Ethical Innovation in Business and the Economy
(Northhampton, MA: Edward Elgar Publishing Ltd., 2015)
Georges Enderle & Patrick E. Murphy
A Review by William C. Frederick, March 2016
Any book bearing the names of these two editors , both well known in the field of Business Ethics, will attract the attention of scholars around the world. Each one has authored treatises that open new and creative pathways for executives, academics, and students, while also challenging them to make decisions and shape organizational strategies that match and reinforce those ideational principles. One can count on discovering practical ways to bring their foundational ideas about ethical behavior into the workplace. That's what they and their colleagues do in this book.
The new element in this collection of essays, written by some eighteen scholars of notable intellectual accomplishment, is about "ethical innovations" newly discovered and advocated by them and endorsed by the editors. The proposed innovations take various shapes: conceptual, theoretical, behavioral, organizational, methodological, managerial, transcultural, and systemic – altogether, an admirably broad range of innovative ethical pathways.
Georges Enderle, Professor of Business Ethics in the Mendoza College of Business at the University of Notre Dame, is the main cheerleader of this movement. Indeed for him, the need for ethical innovations in business and the economy is "a challenge that cannot be postponed." "Globalization, sustainability, and financialization" pose these new ethical challenges – each one creating novel behaviors difficult to fit into traditional ethical categories. He proposes an integrative approach that "gives equal importance" to the descriptive and normative dimensions of such ethical quandaries. "It involves not only material and technological but also spiritual and human aspects . . . driven by motivations that are other-regarding as well as self-regarding." One cannot help but feel that Enderle's call for action by the entire philosophy field reflects more than simply playing "catch up" ethics – so more about this possibility later on.
But first, what is innovation, anyway? I found a definition in my Shorter Oxford English Dictionary that seems to match what Enderle and his colleagues mean. It's the definition of innovation in the field of botany: "a newly formed shoot which has not completed its growth". Most of the chapters in this book explore various "newly formed shoots" while some of them lack fuller development.
I want to feature three chapters that particularly illustrate the effects of such an innovative approach: Chapters 14, 10, and 4.
Chapter 14: System D
The book's most ethically-insightful chapter is authored by Peter John Opio, currently a visiting professor at Notre Dame University's Mendoza College of Business. Dr. Opio brings relevant experiences from African universities in Kenya and Uganda as well as the Business Ethics Network Africa. His chapter describes, defends, and ethically rationalizes the informal underground economies found in several African nations and across the globe. Called "System D" (from the first letter of the French term, debrouillard , meaning smart, quick, resourceful), such informal economies serve the basic economic needs of many – sometimes the majority – of people who live at the "bottom of the pyramid" in underdeveloped nations, who are shut out of the formal, legal economy by poverty, unemployment, lack of formal education, bureaucratic regulatory requirements, high taxes, etc. For these excluded groups, System D's informal economy "is a matter of life or death and the only option at their disposal to . . . pay rent, put food on the table and send their children to school." Unable to live within the "formal" economic system, they are forced to rely on System D's "informal" economy, with its occasional illegal and illicit activities.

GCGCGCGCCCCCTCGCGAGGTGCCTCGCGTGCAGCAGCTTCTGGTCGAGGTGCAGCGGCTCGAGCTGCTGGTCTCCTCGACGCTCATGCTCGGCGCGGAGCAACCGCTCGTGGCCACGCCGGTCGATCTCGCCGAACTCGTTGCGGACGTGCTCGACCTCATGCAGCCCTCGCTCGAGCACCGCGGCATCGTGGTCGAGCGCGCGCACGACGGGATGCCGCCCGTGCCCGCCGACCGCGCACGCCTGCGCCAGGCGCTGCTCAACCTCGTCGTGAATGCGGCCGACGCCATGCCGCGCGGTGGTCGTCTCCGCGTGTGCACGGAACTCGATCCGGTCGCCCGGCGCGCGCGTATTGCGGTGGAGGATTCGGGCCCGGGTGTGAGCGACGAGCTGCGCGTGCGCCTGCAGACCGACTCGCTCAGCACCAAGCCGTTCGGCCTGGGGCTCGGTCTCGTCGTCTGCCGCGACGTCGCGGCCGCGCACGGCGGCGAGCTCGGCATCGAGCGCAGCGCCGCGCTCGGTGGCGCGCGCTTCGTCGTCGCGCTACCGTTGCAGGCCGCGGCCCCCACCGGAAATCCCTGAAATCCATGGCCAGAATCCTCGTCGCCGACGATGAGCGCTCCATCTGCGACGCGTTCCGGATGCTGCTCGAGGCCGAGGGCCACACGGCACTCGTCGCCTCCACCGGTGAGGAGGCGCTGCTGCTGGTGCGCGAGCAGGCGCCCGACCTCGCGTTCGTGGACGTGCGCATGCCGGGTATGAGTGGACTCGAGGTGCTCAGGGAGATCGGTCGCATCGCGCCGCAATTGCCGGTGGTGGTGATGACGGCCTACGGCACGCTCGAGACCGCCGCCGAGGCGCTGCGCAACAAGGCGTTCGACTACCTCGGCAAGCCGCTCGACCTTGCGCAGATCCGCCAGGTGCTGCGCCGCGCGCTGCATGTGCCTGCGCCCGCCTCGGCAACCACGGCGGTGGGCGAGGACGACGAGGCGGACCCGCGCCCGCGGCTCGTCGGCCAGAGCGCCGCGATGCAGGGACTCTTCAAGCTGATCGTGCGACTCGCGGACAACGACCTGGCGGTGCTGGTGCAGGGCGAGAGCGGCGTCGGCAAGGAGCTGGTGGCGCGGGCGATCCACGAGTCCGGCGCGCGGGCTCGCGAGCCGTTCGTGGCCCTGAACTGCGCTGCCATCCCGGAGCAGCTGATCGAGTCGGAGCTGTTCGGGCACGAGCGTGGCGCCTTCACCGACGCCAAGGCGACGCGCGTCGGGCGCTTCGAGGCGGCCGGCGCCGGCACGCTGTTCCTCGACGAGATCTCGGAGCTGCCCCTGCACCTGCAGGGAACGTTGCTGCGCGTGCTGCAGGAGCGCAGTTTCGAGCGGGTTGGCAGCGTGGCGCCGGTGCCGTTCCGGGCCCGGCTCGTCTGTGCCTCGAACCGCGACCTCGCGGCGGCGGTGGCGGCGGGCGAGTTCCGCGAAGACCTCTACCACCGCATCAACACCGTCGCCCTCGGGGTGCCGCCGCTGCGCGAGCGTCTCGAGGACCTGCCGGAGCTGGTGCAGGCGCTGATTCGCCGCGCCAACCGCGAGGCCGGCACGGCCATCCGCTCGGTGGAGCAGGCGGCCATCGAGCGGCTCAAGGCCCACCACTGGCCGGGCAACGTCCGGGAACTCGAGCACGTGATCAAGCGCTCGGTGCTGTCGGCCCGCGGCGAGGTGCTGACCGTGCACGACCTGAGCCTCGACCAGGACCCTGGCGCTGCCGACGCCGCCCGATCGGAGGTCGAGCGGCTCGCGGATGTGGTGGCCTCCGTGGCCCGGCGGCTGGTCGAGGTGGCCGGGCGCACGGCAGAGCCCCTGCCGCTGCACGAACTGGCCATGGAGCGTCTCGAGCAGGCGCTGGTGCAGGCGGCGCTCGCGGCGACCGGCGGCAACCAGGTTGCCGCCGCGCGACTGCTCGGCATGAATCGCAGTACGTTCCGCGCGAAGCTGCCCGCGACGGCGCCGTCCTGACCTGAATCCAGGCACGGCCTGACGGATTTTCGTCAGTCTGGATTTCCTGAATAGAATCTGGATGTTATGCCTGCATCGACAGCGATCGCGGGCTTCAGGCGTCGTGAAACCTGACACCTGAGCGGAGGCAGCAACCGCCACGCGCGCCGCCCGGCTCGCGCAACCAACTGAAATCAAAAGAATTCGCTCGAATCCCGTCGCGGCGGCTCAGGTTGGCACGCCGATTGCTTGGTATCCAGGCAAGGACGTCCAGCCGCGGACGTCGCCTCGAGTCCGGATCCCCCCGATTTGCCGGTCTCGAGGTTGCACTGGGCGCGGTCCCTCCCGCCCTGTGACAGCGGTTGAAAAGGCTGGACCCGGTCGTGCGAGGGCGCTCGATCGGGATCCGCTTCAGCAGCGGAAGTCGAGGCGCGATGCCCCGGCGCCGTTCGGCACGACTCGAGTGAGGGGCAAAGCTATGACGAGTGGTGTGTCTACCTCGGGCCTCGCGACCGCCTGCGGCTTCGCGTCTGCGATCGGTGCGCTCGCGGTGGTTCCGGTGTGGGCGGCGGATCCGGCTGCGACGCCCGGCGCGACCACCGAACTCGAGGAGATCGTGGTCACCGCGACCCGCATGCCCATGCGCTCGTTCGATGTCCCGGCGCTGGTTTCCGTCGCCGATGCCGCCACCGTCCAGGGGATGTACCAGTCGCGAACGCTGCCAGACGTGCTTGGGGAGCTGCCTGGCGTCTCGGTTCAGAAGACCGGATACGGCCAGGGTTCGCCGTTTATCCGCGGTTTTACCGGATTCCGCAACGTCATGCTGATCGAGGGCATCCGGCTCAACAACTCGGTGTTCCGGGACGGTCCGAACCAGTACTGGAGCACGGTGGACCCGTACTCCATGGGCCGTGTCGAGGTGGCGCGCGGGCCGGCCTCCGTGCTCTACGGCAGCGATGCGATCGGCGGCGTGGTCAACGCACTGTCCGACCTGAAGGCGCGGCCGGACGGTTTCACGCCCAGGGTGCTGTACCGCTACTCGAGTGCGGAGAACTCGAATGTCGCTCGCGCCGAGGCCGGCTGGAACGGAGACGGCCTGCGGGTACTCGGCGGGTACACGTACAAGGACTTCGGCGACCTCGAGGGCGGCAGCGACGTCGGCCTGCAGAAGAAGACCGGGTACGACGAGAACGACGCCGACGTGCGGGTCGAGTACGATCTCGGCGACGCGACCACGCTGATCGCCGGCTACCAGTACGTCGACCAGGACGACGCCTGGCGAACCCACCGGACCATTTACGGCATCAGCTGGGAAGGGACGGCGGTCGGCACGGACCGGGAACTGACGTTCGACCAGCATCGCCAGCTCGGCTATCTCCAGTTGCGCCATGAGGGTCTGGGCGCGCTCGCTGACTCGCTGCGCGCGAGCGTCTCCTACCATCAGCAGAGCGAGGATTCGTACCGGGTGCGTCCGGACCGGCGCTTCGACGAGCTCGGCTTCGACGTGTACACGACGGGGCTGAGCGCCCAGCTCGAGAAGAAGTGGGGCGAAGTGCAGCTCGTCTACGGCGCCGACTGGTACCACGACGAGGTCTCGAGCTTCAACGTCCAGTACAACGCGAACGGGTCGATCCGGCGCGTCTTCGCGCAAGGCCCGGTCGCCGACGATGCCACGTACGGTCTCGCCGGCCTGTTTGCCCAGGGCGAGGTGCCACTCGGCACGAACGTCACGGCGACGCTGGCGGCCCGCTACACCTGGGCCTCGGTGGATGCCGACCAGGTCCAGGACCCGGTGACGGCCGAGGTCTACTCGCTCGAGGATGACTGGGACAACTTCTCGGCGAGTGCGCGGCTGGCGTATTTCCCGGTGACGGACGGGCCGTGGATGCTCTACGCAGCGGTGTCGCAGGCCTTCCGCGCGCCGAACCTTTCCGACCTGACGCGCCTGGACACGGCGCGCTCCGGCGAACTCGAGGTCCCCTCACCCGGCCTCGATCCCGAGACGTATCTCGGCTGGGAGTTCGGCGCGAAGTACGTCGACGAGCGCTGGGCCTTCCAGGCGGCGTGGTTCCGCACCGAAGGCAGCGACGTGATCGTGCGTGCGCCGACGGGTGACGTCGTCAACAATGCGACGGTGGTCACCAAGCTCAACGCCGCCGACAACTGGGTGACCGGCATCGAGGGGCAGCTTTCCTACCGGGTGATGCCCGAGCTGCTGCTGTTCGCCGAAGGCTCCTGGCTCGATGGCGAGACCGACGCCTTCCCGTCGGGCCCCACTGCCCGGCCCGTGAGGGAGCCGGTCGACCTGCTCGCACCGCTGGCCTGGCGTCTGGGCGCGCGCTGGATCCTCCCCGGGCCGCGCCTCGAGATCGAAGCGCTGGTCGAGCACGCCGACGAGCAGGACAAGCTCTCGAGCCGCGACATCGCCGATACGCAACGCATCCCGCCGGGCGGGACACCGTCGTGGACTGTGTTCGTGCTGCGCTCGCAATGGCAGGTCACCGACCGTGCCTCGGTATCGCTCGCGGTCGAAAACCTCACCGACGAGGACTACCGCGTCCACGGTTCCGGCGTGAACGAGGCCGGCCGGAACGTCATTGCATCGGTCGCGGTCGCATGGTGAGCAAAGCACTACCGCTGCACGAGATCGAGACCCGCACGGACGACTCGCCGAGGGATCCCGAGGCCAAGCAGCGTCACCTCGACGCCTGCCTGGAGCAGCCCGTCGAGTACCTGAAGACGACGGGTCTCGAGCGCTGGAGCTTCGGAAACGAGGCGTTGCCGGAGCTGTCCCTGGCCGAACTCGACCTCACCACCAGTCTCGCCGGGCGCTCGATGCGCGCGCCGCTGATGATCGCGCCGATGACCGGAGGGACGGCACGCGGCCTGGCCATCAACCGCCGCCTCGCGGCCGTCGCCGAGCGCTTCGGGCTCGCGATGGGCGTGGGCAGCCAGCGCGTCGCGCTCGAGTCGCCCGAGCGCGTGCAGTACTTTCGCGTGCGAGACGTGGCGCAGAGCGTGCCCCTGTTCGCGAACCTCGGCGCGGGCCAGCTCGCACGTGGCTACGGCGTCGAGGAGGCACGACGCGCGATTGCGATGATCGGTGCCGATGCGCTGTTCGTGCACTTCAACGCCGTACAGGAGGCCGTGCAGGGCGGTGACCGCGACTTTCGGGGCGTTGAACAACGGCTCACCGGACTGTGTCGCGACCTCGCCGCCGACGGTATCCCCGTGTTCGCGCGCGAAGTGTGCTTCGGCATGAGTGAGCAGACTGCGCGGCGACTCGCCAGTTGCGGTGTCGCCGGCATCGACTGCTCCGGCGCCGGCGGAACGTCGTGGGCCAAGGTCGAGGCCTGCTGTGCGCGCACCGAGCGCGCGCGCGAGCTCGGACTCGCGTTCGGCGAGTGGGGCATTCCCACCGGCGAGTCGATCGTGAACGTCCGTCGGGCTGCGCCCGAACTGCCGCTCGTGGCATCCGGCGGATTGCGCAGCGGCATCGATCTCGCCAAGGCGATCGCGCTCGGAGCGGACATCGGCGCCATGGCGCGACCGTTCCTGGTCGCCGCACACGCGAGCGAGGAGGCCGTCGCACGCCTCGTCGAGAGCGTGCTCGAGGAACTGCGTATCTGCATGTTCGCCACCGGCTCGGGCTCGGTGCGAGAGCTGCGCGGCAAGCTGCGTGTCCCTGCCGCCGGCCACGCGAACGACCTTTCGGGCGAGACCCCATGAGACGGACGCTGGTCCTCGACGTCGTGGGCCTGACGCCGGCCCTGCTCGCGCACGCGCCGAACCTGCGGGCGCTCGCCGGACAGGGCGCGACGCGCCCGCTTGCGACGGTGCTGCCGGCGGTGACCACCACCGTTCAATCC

However, System D is also home to "inventive, self-starting, entrepreneurial citizens who are doing business on their own, without registering or being regulated by the bureaucracy and, for the most part, without paying taxes . . . ." Opio acknowledges that System D involves "bending rules as well as performing illicit transactions " and is not "morally flawless", but he proposes five ethical principles that justify the need for and presence of System D economies:
Opio admits that these principles "are definitely limited but so are "formal moral principles" which "do not . . . offer . . . meaningful solutions to the complex ethical challenges [in] the underdeveloped world." His five principles do at least "help shed some light on the need to establish a more inclusive ethical discourse." Dr. Opio concludes that "System D is not just an important means to enact economic rights for all . . . [but for] exercising personal responsibility. . . ."
Chapter 10: Social Innovation in Latin America, Egypt, and India
This chapter is closely related to the ethically-innovative approach advocated by Peter John Opio, but the authors take it one step further. It is written by two scholars with vast experience dealing with ethical dilemmas in many European and North American nations and across the globe: Knut Ims and Laszlo Zsolnai.
They address the ethical problems posed by contradictions within capitalist market systems, particularly issues of widespread poverty, and they demonstrate how socially-innovative systems can "not only serve the interests of commercial markets but also advance social development." However, true social development "requires going beyond the logic of the market and transcending profit making as the primary goal of business." And what then is the proper goal? Their answer: ". . .social, spiritual and humanitarian goals . . . ." found in three "alternative business models": Brazil's Economy of Communion (EoC); Egypt's SEKEM; and India's Aravind Eye Care System.